Mad magazine hit a peak of more than 2 million subscribers in the early ’70s, when it memorably satirized shifting social mores and cultural attitudes. Emblematic of that era — when Mad flexed the most pop-culture muscle as a powerhouse of topical irreverence — was a Watergate-era sendup of President Richard Nixon and Vice President Spiro Agnew in a “big con” spoof of the hit Oscar-winning movie “The Sting.”
But commercial pressures had changed since the ’90s. To try to survive in more recent years, as circulation dwindled precipitously, the magazine owned by Warner Bros.' DC division shifted to a quarterly publishing schedule and moved its offices from New York to the Los Angeles area. Now, the Mad brand will mostly endure by simply recirculating its classic vintage material, living on through the appeal of what it once was.
“We have influenced or entertained a great many people who are now grown and introduced it to their children,” another legendary Mad cartoonist, Al Jaffee, told The Post on Thursday. “It’s mostly nostalgia now.”
Mad will begin disappearing from newsstands, though it will remain available to subscribers and through comic shops. After this fall, the magazine will produce no new content, except for the end-of-year specials. All issues after that will be republished content culled from 67 years of publication, and Mad will continue to publish books and special collections, multiple people told The Post. DC declined a request for comment.
“Of course we all knew this was coming,” veteran Mad artist Tom Richmond wrote on his blog Thursday. “Last week, DC laid off one art director and three of the four remaining editors. Not too many magazines can keep publishing without any staff.”
“MAD had an incalculable influence on satire, comedy in general, and the humor of the entire planet,” wrote Richmond, adding that it “regularly featured some of the greatest cartoonists who ever lived like Harvey Kurtzman, Jack Davis, Mort Drucker, Wally Wood, Will Elder, Al Jaffee, Sergio Aragones, Don Martin, Paul Coker . . . too many to list, really.”
“From Kurtzman to [Al] Feldstein to [Nick] Meglin to [John] Ficarra, each editor brought their own talent,” Aragonés said of the leadership that spanned most of the magazine’s history since its founding in 1952, when mainstream outlets for subversive humor were far less common.
“What made it great was the writers and the artists — it was an incredible group — and the team was special, because of the trust between editors and the talent,” added Aragonés, 82, whose work has appeared in nearly every issue since 1962.
Comedy titans such as Stephen Colbert and Judd Apatow have written in Mad collections about how the magazine inspired them in their formative years. And “Weird Al” Yankovic and CNN anchor Jake Tapper have served as guest editors and guest contributors.
“There are generations of MAD readers who learned subversiveness, dark humor, hatred of idiocy and bullies, and the quality of not taking ourselves too seriously from that esteemed magazine," Tapper, who drew a comic strip for Roll Call in the ’90s and early ’00s, said Thursday. "This is a big loss for cartooning, for humor, and for the young American ethos.”
“I like to think that what I do is sort of the audio version of Mad magazine,” Yankovic told The Post in 2015. “I certainly went beyond Mad magazine to discover Spike Jones and Stan Freberg and Tom Lehrer, but it all started with Mad — that kind of irreverent humor that hadn’t been explored.”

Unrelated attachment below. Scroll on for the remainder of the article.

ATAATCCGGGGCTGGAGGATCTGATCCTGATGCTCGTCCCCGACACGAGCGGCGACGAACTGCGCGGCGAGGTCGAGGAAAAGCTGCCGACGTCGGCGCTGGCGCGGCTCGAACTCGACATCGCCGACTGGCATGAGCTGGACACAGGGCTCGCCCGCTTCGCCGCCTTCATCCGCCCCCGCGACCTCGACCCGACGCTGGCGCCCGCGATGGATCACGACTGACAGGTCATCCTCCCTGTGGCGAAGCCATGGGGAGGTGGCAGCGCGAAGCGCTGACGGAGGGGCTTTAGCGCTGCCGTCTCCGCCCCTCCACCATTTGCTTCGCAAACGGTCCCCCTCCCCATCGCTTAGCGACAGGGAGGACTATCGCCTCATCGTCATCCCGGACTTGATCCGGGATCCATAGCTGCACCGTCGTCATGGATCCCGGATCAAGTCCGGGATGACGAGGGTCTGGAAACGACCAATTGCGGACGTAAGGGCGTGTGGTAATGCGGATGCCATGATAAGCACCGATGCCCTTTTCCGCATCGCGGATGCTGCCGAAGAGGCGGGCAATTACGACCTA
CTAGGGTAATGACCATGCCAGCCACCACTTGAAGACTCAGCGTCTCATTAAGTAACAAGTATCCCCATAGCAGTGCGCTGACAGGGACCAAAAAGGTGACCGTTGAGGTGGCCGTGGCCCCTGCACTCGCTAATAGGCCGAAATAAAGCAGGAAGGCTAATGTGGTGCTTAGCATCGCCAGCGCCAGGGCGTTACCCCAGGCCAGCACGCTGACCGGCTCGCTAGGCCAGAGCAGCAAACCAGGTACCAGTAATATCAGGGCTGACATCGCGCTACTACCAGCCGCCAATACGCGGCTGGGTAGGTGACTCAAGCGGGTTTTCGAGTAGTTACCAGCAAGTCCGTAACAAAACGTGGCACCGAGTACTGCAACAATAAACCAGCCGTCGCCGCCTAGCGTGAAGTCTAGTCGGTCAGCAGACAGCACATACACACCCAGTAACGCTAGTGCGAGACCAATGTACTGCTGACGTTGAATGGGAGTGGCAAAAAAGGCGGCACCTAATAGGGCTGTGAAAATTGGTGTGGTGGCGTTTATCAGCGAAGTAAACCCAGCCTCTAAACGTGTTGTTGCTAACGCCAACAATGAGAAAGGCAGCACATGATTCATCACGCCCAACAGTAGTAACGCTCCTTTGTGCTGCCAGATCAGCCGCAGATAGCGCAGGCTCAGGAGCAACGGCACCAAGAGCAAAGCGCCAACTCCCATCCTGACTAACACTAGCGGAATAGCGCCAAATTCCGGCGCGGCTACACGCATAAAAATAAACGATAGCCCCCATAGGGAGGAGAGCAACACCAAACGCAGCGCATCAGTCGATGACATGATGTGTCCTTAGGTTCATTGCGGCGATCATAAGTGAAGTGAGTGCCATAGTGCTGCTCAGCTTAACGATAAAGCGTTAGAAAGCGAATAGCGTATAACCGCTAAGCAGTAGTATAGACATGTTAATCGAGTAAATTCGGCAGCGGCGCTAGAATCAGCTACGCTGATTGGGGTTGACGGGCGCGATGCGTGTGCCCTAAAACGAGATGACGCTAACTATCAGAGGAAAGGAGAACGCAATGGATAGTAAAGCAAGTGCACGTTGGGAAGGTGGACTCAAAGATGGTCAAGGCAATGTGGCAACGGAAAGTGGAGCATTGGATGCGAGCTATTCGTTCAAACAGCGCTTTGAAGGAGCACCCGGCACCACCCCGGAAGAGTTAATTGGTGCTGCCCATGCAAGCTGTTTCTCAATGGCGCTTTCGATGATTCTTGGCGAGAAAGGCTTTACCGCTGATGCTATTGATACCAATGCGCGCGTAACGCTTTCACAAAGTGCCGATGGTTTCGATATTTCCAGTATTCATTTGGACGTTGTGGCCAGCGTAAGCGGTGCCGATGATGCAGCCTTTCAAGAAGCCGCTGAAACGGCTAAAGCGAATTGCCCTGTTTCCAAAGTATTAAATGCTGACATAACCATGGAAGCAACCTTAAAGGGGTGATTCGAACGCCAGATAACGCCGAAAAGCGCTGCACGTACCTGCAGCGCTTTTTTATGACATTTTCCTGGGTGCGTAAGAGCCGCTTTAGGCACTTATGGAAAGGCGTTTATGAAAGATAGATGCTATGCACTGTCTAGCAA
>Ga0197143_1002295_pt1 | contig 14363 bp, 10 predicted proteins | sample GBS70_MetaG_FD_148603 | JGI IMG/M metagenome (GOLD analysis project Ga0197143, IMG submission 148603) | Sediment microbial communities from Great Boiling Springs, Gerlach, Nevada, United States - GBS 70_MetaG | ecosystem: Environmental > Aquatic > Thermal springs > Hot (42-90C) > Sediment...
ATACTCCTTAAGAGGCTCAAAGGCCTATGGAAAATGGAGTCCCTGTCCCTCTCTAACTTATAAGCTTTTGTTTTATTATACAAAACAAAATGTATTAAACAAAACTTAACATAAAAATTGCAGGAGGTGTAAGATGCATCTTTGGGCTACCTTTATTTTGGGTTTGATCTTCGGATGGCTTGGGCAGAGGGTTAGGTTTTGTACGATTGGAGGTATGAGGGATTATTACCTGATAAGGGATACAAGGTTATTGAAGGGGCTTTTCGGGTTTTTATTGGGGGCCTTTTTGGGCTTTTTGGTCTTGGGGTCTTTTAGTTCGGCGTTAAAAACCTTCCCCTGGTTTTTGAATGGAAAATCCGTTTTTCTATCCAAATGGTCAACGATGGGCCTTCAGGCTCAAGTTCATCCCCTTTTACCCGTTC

“I can’t begin to describe the impact it had on me as a young kid,” Yankovic tweeted Thursday in saying farewell to “one of the all-time greatest American institutions.”
“It was like living a childhood dream,” said the New York-based Jaffee, 98, who created the standing back-page “Fold-In” feature soon after he was hired by Kurtzman in the ’50s, as well as “Snappy Answers to Stupid Questions.” “It’s been a long hobby.”
Mad was long guided by Bill Gaines, who died in 1992. “Once Bill died . . . ,” Richmond wrote, “the slow but unstoppable taking over by the suits began.”
Some veterans of the magazine say that in a certain way, Mad was a victim of its own influential success.
“Its smart satire and irreverent and self-deprecating humor spawned entire generations of humorists who brought those sensibilities to books, film, TV and eventually the Internet,” Richmond told The Post. “New generations then received their satirical influences from these new-media stars, not knowing where the source came from. Even up until the end, Mad was doing sharp satirical work, but ultimately audiences were elsewhere.”
Aragonés agreed that the quality has remained strong, “The changes weren’t Mad’s fault,” he said by phone from Ojai, Calif. “Mad was always a primer for humor for kids, who always found something in it.”
That truth bucks the old joke about Mad. In the magazine’s early years, the editors published a letter from the editor with the gag that the latest Mad already wasn’t as good as Issue No. 1.
“Mad speaks to the times,” Ficarra told The Post in 2014. “For each reader, Mad was funniest when they first discovered it.”
Meanwhile, Mad’s iconic mascot continued to be Alfred E. Neuman, the freckled and gaptoothed “What, Me Worry?” slacker — even if his recognition declined with younger generations. When President Trump mockingly referred to Democratic presidential candidate Pete Buttigieg as Alfred E. Neuman in May, the reference seemed to hit a generational dividing line. “I’ll be honest. I had to Google that,” Buttigieg, 37, said by way of comeback.
Yet the best of Mad stands as some of the greatest American satire ever, including fake ads and recurring features such as “Spy vs. Spy,” as well as film and TV takeoffs that were often appreciated by the Hollywood talents they spoofed.
And the magazine endured because of its truthful approach to satire, Aragonés said. “Mad always criticized with humor, politically and socially — and honesty.”